From the Chaplain:
During the month of May we honor two important groups of people in our lives, police officers (during Police Week) and our military personnel in the armed services (on Memorial Day). We honor them because they made the ultimate sacrifice with their lives in the service of Peace and Justice. We honor them because they did what others would not do, that is, they placed themselves in harm’s way, so that we might enjoy our days and nights in security and freedom.
Nevertheless, while we remember those who gave their lives on the streets or in the battlefield, we also pay tribute to the many police officers and military personnel, who daily risk their lives, whether on the streets or in the battlefield, in the performance of their duties to protect, serve, and keep the peace.
We thank in a small way those who have died, with words of their valor inscribed on granite walls. But we can and should thank, with our genuine words inscribed in and spoken from our hearts, those who still live and work among and for us.
These thoughts remind me of the very moving story of one Charles Plum, who was a Navy jet pilot in Vietnam. After 75 combat missions, his plane was destroyed by a surface to air missile. Plumb ejected and parachuted into enemy hands. He was captured and spent six years in a Communist Vietnamese prison. He survived this ordeal and now lectures on lessons learned from that experience. What follows is his recounting of a story that he tells his audience, which is also in his book. I found it inspirational and worthy of everyone’s consideration, so I a passing it on to you.
Packing Parachutes – By Charlie Plumb
Recently, I was sitting in a restaurant in Kansas City. A man about two tables away kept looking at me. I didn’t recognize him. A few minutes into our meal he stood up and walked over to my table, looked down at me, pointed his finger in my face and said, “You’re Captain Plumb.”
I looked up and I said, “Yes sir, I’m Captain Plumb.”
He said, “You flew jet fighters in Vietnam. You were on the aircraft carrier Kitty Hawk. You were shot down. You parachuted into enemy hands and spent six years as a prisoner of war.”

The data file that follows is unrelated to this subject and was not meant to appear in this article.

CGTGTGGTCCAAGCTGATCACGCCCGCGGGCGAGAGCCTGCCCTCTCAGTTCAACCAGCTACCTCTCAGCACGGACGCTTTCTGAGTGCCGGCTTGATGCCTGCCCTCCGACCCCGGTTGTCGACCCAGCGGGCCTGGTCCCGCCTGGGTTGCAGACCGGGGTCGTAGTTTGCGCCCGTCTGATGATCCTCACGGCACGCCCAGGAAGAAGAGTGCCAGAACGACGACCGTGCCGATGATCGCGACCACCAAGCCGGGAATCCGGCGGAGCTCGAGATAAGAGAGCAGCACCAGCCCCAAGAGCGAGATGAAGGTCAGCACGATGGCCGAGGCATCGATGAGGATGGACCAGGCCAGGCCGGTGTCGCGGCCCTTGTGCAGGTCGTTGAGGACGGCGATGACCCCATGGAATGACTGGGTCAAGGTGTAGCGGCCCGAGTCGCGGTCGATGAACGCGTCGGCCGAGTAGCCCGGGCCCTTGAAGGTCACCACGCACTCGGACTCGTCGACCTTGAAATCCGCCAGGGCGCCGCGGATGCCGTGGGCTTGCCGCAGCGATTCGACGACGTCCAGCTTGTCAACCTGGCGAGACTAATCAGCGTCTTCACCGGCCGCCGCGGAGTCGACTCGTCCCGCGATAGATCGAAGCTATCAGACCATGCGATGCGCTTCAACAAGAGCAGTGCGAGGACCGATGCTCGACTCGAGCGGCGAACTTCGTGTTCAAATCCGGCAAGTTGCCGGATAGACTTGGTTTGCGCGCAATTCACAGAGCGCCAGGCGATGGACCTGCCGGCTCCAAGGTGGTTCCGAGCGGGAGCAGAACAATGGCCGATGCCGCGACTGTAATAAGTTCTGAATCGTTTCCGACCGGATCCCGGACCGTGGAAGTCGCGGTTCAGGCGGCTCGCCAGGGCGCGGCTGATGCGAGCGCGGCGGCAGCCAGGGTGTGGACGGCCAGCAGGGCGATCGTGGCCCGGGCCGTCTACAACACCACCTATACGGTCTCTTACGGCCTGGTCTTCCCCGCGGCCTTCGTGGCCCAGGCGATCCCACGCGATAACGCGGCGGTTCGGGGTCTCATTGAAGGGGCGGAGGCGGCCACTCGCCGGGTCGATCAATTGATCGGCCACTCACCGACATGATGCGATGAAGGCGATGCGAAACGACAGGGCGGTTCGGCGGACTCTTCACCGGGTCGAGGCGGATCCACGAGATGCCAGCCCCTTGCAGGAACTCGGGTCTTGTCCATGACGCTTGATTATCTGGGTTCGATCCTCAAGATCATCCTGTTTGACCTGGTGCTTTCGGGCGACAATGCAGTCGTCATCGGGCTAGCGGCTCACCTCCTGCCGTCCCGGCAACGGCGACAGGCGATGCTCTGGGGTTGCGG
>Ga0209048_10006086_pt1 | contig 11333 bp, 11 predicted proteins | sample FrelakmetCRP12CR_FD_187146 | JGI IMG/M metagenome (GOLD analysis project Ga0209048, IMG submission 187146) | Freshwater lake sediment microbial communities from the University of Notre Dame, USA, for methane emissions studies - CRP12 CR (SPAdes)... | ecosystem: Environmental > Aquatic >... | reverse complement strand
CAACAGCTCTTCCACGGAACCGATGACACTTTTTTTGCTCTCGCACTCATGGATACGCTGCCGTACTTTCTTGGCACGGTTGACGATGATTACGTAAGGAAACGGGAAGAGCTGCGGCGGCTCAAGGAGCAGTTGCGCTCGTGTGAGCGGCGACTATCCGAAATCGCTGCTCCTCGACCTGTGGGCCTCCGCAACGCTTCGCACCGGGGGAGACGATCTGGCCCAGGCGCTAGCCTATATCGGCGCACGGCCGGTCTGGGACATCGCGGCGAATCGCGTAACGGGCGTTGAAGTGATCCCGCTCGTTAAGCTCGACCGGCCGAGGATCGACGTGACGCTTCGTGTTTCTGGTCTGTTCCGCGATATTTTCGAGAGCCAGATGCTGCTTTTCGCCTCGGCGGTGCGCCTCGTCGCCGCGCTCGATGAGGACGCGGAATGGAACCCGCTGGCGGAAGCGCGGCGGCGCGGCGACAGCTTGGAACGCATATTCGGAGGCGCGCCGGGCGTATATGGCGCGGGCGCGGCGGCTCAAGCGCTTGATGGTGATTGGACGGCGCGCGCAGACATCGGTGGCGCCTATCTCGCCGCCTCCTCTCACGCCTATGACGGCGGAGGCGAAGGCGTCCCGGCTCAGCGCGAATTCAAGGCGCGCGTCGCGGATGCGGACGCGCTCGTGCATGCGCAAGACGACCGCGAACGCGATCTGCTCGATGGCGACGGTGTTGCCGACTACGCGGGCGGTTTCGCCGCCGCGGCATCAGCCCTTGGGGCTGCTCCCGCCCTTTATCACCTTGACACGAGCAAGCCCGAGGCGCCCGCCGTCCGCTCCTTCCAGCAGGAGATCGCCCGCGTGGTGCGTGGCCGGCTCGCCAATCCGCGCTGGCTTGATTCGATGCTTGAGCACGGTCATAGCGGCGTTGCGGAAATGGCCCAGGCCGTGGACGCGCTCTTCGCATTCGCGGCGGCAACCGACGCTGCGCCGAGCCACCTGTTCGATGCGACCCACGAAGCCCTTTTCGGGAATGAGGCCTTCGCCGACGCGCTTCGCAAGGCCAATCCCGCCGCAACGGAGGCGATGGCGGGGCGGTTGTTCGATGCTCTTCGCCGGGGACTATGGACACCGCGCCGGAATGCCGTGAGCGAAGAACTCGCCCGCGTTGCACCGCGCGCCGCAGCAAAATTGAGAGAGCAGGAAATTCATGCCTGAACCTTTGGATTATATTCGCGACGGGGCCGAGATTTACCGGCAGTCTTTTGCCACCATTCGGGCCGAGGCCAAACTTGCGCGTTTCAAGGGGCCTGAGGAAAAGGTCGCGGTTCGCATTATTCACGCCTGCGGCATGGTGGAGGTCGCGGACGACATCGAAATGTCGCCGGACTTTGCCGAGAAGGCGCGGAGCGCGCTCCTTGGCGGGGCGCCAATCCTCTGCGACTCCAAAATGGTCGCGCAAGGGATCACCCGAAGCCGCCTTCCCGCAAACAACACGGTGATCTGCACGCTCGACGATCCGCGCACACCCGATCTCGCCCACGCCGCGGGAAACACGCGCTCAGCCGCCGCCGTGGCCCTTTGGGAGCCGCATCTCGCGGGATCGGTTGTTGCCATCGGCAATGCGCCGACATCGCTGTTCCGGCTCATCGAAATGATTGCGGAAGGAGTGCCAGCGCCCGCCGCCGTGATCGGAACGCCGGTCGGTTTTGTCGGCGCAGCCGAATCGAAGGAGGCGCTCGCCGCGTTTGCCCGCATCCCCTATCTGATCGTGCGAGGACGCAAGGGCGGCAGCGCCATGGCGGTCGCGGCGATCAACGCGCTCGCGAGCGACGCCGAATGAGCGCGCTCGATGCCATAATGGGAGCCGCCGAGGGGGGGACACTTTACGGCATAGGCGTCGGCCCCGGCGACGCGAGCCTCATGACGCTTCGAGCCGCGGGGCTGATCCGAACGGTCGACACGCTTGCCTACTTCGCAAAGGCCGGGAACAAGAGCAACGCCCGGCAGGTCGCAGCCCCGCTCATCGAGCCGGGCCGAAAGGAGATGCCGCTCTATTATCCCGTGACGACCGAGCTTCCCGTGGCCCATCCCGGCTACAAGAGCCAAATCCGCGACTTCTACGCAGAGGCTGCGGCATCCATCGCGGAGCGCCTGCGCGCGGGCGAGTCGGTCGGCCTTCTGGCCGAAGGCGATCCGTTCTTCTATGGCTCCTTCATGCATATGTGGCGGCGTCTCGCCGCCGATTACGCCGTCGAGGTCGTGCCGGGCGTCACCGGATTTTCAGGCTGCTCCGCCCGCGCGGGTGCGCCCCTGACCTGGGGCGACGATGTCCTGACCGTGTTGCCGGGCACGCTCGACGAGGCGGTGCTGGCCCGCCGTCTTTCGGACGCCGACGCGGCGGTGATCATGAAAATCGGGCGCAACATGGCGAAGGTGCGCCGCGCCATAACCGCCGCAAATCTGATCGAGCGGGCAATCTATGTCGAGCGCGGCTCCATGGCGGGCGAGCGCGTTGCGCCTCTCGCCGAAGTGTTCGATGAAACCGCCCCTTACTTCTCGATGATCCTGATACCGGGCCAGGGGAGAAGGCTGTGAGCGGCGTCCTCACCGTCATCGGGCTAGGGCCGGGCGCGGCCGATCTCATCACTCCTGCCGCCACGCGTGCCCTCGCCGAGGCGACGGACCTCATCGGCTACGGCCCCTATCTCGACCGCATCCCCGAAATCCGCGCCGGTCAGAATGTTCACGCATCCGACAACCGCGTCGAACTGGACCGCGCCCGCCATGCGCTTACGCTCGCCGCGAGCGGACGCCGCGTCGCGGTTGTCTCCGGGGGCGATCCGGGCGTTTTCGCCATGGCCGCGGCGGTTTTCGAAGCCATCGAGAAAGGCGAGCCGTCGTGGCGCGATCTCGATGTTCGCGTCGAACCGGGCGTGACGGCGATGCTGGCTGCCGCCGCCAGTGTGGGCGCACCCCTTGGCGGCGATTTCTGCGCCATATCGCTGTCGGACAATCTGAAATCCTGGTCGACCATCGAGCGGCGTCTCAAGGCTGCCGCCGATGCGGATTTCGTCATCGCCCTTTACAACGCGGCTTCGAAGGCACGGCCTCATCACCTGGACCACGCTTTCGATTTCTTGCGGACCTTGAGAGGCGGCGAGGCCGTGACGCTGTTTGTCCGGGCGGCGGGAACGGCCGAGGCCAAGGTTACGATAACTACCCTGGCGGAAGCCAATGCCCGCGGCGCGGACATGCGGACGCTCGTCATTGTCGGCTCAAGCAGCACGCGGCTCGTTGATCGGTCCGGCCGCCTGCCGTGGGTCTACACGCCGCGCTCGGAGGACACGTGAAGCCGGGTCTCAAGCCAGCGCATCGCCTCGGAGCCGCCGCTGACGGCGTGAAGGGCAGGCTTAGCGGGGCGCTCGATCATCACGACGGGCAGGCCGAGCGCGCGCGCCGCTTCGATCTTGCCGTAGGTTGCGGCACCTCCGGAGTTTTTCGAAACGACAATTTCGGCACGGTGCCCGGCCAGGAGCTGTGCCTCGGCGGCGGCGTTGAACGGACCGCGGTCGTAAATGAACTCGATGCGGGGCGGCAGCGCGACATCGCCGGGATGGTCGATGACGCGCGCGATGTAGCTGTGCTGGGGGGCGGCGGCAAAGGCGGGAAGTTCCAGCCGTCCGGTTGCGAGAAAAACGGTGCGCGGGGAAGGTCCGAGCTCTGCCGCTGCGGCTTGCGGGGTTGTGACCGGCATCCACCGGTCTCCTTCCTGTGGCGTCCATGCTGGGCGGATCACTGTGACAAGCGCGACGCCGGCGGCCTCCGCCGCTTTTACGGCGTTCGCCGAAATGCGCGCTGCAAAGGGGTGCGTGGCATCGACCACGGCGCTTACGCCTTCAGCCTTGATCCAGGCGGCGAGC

I said, “How in the world did you know all that?”
He replied, “Because, I packed your parachute.”
I was speechless. I staggered to my feet and held out a very grateful hand of thanks. This guy came up with just the proper words. He grabbed my hand, he pumped my arm and said, “I guess it worked.”
“Yes sir, indeed it did”, I said, “and I must tell you I’ve said a lot of prayers of thanks for your nimble fingers, but I never thought I’d have the opportunity to express my gratitude in person.”
He said, “Were all the panels there?”
“Well sir, I must shoot straight with you,” I said, “of the eighteen panels that were supposed to be in that parachute, I had fifteen good ones. Three were torn, but it wasn’t your fault, it was mine. I jumped out of that jet fighter at a high rate of speed, close to the ground. That’s what tore the panels in the chute. It wasn’t the way you packed it.”
“Let me ask you a question,” I said, “do you keep track of all the parachutes you pack?”
“No” he responded, “it’s enough gratification for me just to know that I’ve served.”
I didn’t get much sleep that night. I kept thinking about that man. I kept wondering what he might have looked like in a Navy uniform – a Dixie cup hat, a bib in the back and bell bottom trousers. I wondered how many times I might have passed him on board the Kitty Hawk. I wondered how many times I might have seen him and not even said “good morning”, “how are you”, or anything because, you see, I was a fighter pilot and he was just a sailor. How many hours did he spend on that long wooden table in the bowels of that ship weaving the shrouds and folding the silks of those chutes, holding in his hands each time the fate of someone he did not know? I could have cared less…until one day my parachute came along and he packed it for me.
When he speaks, Charles Plum usually asks his audience, “Who is packing your parachute?” Everyone has someone who provides what they need to make it through the day. Plumb also points out that he needed many kinds of parachutes, when is plane was shot down over enemy territory. He needed his physical parachute, his mental parachute, and his spiritual parachute. He called on all these supports before reaching safety.
Sometimes the challenges of every-day life prevent us from seeing what is really important. We may fail to say hello or good-bye, please or thanks, to congratulate or compliment, or just do a random act of kindness for someone we don’t even know, for no reason at all.
So the philosophical question here is this: How’s your parachute packing coming along? Who looks to you for strength in times of need? And perhaps, more importantly, who are the special people in your life who provide you the encouragement you need when the chips are down? Perhaps it’s time right now to give those people a call and thank them for packing your chute.
Chap. Fr. Joe D’Angelo